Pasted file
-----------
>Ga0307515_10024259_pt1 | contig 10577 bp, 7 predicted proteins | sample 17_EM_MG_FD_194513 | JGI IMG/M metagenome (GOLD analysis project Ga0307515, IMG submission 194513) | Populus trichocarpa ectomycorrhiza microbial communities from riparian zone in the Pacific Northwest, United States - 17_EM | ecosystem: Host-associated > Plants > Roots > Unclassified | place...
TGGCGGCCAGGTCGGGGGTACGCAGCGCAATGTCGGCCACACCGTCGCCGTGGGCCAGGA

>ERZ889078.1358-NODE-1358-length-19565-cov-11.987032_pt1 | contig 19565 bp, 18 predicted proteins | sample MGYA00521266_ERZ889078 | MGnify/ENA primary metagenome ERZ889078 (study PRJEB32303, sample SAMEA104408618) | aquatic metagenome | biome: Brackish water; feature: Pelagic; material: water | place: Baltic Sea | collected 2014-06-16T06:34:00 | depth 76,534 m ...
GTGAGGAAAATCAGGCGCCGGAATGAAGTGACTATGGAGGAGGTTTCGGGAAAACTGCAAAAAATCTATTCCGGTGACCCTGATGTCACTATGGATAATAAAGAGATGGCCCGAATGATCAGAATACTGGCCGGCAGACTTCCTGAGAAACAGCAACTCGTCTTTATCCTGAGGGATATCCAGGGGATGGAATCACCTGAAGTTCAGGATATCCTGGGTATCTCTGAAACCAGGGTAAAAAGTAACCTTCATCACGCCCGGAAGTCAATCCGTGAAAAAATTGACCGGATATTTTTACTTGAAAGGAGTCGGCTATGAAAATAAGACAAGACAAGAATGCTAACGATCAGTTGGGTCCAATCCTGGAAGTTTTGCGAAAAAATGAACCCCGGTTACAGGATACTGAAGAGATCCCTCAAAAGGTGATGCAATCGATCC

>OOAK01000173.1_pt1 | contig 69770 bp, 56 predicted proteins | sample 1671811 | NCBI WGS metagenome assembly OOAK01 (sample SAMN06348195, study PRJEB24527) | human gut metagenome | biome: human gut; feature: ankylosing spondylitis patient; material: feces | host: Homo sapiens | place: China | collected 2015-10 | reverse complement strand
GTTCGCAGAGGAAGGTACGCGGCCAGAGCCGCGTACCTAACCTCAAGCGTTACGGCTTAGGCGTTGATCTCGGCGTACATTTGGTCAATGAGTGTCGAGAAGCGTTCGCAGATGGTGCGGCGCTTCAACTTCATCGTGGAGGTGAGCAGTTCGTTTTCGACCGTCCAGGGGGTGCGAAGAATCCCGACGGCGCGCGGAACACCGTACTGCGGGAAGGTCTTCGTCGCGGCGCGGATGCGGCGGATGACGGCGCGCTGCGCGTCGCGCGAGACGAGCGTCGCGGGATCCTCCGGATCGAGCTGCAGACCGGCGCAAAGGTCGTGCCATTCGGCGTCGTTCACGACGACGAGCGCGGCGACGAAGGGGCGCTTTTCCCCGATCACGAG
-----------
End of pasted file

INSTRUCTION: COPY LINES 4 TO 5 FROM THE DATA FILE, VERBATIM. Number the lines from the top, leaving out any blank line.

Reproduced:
GTGAGGAAAATCAGGCGCCGGAATGAAGTGACTATGGAGGAGGTTTCGGGAAAACTGCAAAAAATCTATTCCGGTGACCCTGATGTCACTATGGATAATAAAGAGATGGCCCGAATGATCAGAATACTGGCCGGCAGACTTCCTGAGAAACAGCAACTCGTCTTTATCCTGAGGGATATCCAGGGGATGGAATCACCTGAAGTTCAGGATATCCTGGGTATCTCTGAAACCAGGGTAAAAAGTAACCTTCATCACGCCCGGAAGTCAATCCGTGAAAAAATTGACCGGATATTTTTACTTGAAAGGAGTCGGCTATGAAAATAAGACAAGACAAGAATGCTAACGATCAGTTGGGTCCAATCCTGGAAGTTTTGCGAAAAAATGAACCCCGGTTACAGGATACTGAAGAGATCCCTCAAAAGGTGATGCAATCGATCC

>OOAK01000173.1_pt1 | contig 69770 bp, 56 predicted proteins | sample 1671811 | NCBI WGS metagenome assembly OOAK01 (sample SAMN06348195, study PRJEB24527) | human gut metagenome | biome: human gut; feature: ankylosing spondylitis patient; material: feces | host: Homo sapiens | place: China | collected 2015-10 | reverse complement strand